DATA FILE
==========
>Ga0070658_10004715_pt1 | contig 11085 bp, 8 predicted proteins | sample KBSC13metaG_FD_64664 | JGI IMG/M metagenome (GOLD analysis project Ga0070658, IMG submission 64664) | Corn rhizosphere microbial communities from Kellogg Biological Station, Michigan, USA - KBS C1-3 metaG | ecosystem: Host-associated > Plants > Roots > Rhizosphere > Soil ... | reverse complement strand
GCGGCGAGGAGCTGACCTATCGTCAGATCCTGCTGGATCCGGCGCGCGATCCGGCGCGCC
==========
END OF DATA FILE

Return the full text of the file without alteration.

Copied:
>Ga0070658_10004715_pt1 | contig 11085 bp, 8 predicted proteins | sample KBSC13metaG_FD_64664 | JGI IMG/M metagenome (GOLD analysis project Ga0070658, IMG submission 64664) | Corn rhizosphere microbial communities from Kellogg Biological Station, Michigan, USA - KBS C1-3 metaG | ecosystem: Host-associated > Plants > Roots > Rhizosphere > Soil ... | reverse complement strand
GCGGCGAGGAGCTGACCTATCGTCAGATCCTGCTGGATCCGGCGCGCGATCCGGCGCGCC